Video: #APeoplesJourney: African American Women and the Struggle for Equality

How does intersectionality play out in real life? Check out this 3min video by the National Museum of African American History & Culture (NMAAHC, Aug 29, 2017): #APeoplesJourney: African American Women and the Struggle for Equality

Using an intersectional lens means to recognize historical context and systemic oppressions surrounding inequalities, and understand how these inequalities interact with each other, such as classism, racism, homophobia, and ableism. Think about what barriers a first-generation university student would experience during their first year when compared to an Indigenous student with a disability, an international student from a different country, a legacy student whose parents are an employee of the institution, or to a mature student with care-giving responsibilities. An intersectional lens recognizes that each of these students face a set of barriers unique to themselves, regardless of how many overlapping identities they might share.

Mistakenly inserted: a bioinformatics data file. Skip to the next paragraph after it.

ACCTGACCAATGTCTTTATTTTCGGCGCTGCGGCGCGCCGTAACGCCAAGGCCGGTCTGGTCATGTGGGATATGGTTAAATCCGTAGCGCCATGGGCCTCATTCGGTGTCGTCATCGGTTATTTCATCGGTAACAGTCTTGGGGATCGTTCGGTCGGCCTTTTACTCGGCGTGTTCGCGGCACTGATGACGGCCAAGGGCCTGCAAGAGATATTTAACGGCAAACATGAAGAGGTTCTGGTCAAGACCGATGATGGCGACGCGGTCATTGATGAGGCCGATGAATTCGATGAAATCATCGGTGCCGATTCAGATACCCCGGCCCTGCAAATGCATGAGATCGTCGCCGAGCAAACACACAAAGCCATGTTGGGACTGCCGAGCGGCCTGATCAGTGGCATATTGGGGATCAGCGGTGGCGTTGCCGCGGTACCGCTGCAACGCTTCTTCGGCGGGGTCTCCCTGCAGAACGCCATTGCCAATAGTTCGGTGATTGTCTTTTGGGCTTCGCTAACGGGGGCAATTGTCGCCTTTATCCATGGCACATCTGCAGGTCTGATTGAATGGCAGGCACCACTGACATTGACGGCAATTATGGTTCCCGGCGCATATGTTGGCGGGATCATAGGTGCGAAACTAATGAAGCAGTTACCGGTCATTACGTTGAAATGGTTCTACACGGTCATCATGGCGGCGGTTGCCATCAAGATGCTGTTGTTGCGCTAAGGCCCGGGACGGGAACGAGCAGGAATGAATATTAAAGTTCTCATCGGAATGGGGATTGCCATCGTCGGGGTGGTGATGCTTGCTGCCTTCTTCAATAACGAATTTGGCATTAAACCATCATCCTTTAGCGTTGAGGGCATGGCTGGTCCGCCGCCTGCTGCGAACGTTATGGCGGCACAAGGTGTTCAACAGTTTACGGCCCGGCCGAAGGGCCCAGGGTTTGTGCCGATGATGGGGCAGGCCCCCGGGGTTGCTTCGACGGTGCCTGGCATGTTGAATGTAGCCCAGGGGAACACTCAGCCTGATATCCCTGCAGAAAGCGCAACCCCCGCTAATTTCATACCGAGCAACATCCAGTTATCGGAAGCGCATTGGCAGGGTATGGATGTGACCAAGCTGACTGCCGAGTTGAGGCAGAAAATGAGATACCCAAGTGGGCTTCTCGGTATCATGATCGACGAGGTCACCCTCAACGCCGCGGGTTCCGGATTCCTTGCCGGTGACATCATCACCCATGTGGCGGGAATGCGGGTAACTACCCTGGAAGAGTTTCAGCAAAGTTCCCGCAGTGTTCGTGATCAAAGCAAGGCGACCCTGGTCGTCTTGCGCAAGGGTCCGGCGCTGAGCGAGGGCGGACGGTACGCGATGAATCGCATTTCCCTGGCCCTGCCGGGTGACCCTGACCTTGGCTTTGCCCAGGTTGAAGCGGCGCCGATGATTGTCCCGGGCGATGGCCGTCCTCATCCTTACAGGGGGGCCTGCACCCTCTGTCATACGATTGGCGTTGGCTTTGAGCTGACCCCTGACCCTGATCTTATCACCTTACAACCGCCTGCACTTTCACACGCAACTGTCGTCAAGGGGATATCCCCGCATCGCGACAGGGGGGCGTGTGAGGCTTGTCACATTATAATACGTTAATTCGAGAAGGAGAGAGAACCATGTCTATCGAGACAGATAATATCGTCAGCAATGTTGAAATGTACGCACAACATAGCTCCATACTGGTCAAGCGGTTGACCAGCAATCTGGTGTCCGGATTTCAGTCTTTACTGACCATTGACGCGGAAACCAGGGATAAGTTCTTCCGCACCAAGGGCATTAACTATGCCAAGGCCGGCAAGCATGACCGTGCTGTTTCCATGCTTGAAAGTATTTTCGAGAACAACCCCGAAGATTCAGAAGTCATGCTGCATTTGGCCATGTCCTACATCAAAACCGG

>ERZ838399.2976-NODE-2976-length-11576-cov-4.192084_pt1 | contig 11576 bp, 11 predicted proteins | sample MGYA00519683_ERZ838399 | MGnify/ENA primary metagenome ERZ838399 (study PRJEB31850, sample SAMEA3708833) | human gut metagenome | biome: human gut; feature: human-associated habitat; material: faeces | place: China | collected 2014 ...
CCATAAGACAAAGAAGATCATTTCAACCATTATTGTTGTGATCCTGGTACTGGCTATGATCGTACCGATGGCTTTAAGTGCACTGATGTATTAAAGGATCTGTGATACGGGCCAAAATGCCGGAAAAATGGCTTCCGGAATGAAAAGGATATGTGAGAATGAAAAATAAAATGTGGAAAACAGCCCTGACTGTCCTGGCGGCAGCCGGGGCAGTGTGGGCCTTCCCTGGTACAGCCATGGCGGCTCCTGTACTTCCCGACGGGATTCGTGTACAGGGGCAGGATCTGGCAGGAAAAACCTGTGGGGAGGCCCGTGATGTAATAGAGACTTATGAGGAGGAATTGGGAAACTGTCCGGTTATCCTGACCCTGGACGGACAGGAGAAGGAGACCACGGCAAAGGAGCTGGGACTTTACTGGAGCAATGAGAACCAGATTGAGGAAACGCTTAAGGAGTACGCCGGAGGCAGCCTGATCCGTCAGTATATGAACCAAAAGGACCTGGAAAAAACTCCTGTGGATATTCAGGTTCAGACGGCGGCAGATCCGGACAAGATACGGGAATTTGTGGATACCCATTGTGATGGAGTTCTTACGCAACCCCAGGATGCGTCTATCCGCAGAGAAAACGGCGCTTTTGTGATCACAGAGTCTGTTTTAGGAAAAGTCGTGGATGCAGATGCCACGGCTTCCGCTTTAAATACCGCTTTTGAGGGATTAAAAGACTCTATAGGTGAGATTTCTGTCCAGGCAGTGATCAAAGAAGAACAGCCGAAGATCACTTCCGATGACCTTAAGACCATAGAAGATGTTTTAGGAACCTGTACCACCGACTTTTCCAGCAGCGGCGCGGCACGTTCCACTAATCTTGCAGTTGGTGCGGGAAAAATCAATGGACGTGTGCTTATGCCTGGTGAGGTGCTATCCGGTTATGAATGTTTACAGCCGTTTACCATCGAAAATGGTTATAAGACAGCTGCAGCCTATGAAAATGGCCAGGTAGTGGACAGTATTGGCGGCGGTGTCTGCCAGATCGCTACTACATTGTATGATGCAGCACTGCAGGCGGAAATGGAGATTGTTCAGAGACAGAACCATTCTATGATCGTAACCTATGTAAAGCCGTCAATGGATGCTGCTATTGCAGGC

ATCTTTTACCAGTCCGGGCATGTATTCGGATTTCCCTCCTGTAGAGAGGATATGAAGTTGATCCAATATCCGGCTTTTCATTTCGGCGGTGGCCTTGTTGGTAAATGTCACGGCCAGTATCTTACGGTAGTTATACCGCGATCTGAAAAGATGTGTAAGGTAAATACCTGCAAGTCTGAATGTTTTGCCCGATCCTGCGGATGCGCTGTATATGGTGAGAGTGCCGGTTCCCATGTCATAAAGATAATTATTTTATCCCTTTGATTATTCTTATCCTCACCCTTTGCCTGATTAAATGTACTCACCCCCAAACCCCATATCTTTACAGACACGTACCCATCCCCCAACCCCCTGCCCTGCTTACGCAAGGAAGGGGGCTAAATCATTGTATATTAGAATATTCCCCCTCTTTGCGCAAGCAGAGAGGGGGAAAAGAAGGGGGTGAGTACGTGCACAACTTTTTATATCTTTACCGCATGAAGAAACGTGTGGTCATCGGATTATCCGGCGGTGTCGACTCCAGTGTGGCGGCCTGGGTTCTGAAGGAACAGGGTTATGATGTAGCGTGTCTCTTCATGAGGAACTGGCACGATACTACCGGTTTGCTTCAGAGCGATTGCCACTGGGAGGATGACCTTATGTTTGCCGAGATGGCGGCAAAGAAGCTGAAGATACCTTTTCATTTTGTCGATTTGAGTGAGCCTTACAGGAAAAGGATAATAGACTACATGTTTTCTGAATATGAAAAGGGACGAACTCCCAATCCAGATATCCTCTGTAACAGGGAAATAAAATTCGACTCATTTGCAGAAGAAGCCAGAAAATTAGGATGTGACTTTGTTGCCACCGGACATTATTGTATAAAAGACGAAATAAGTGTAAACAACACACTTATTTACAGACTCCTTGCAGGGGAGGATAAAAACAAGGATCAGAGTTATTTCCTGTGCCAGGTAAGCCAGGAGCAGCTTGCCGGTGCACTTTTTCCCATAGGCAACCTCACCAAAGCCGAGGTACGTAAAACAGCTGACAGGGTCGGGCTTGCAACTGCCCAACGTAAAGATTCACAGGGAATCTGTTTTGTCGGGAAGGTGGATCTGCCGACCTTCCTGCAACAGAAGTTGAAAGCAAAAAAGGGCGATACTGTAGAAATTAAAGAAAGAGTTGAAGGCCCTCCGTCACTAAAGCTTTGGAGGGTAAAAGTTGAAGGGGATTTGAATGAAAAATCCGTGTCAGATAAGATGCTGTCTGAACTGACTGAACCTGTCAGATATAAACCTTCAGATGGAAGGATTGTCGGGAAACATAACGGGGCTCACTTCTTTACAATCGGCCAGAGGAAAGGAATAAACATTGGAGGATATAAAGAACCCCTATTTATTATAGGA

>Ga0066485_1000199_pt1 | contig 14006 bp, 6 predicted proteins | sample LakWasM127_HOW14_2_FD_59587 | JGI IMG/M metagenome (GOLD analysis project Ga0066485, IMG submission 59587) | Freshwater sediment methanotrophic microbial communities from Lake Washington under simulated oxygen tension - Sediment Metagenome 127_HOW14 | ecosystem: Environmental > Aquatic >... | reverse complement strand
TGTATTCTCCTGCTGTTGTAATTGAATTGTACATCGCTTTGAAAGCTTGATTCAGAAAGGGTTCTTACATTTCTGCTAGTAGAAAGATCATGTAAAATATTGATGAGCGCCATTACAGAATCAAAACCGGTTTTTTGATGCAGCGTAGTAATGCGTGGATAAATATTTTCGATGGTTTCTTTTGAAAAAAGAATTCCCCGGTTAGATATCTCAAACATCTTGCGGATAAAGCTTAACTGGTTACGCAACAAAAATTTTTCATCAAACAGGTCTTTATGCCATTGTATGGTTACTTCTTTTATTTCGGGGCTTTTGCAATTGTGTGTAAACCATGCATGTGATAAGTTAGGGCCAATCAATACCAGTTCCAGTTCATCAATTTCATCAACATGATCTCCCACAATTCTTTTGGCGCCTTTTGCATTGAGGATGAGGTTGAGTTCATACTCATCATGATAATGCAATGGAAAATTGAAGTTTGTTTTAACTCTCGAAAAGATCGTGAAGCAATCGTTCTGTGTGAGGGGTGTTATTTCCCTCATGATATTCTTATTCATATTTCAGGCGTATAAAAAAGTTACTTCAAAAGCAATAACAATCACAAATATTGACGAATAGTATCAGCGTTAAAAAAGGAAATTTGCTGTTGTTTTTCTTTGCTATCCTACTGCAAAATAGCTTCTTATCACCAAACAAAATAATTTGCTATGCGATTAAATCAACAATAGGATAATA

Summary and How to Practice an Intersectionality Lens

Tip #2

Recognize how systems of oppression create barriers to full participation.